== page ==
Ban on Mexico film Presumed Guilty is lifted
Mexican authorities have lifted a ban on a hit documentary that charts flaws in the country's justice system.
The interior ministry had ordered the distributors to accept a judge's order and pull the film, Presumed Guilty.
But another court has now overturned that ruling, saying that it was in the public interest for it to be shown.
The film, about a man wrongly convicted of murder, has been a big hit since opening in Mexico last month.
Last week, a judge in Mexico City ordered screenings of Presumed Guilty to be suspended, pending a complaint filed by a prosecution witness in the documentary.
He argued he had been filmed without permission and alleged his right to privacy had been violated.
The judge's ruling provoked a storm of protest and complaints about censorship.
Both the interior ministry and distributors Cinepolis appealed against it.
The ban has now been lifted, although the legal battle is set to continue.
Presumed Guilty and the legal arguments over it have focused attention on the failings of Mexico's justice system.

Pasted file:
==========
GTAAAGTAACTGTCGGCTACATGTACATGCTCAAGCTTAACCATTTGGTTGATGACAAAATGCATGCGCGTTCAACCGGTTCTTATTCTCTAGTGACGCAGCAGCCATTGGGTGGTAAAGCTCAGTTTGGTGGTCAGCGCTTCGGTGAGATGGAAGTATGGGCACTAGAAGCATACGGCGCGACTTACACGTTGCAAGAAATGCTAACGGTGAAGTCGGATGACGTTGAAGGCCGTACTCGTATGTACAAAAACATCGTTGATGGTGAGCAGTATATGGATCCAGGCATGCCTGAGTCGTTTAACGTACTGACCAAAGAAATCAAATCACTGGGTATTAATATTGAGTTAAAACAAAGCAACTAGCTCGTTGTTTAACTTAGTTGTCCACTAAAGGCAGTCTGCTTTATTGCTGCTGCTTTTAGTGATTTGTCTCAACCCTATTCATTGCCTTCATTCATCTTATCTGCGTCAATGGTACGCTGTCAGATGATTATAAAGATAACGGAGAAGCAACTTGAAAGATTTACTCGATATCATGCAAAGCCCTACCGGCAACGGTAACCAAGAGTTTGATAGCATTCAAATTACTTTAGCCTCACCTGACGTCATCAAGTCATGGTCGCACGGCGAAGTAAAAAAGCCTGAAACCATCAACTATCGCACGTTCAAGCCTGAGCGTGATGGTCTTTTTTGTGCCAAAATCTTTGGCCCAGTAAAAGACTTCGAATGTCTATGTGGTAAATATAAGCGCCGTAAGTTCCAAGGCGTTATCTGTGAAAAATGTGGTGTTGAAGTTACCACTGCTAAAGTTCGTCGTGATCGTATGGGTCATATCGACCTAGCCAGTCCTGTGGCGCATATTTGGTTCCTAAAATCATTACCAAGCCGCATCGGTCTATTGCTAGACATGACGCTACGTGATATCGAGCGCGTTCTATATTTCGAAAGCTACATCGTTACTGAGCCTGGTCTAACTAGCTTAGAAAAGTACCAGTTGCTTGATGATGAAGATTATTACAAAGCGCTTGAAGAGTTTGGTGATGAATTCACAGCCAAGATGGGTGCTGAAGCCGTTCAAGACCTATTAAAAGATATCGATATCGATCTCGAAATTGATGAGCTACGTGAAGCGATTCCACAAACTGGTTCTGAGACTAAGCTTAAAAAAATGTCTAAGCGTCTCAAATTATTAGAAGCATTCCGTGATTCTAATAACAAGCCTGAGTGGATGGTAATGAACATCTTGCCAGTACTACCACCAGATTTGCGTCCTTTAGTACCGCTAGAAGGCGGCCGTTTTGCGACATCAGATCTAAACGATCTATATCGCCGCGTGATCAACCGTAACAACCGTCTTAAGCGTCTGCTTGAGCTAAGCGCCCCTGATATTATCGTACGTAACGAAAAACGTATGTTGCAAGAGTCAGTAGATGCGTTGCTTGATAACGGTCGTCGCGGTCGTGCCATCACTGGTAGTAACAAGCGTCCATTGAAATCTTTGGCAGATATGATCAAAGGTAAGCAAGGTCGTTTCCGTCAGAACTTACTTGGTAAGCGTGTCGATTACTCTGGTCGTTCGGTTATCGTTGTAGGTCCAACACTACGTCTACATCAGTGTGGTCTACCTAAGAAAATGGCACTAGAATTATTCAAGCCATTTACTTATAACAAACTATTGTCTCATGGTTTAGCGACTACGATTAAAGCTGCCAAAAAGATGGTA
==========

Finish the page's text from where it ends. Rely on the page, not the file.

The film had become the highest-grossing documentary in Mexico, attracting big audiences.
It tells the story of Antonio Zuniga, who in 2005 was sentenced to 20 years in prison for a murder he did not commit.
He was found guilty despite witnesses who said he was nowhere near the scene of the shooting, tests that showed he had not used a weapon and no indication of a motive for murder.
Two lawyers, Roberto Hernandez and Layda Negrete, became involved in Mr Zuniga's case and filmed their attempts to win his freedom.
There was eventually a retrial, during which a prosecution witnesses admitted he did not see Mr Zuniga fire a gun.
The judge nevertheless upheld the sentence, which was only finally overturned when Mr Zuniga's legal team appealed to higher judicial authorities.
Presumed Guilty has won a string of awards.
As well as attracting big cinema audiences in Mexico, pirated DVDs of the film have been selling well.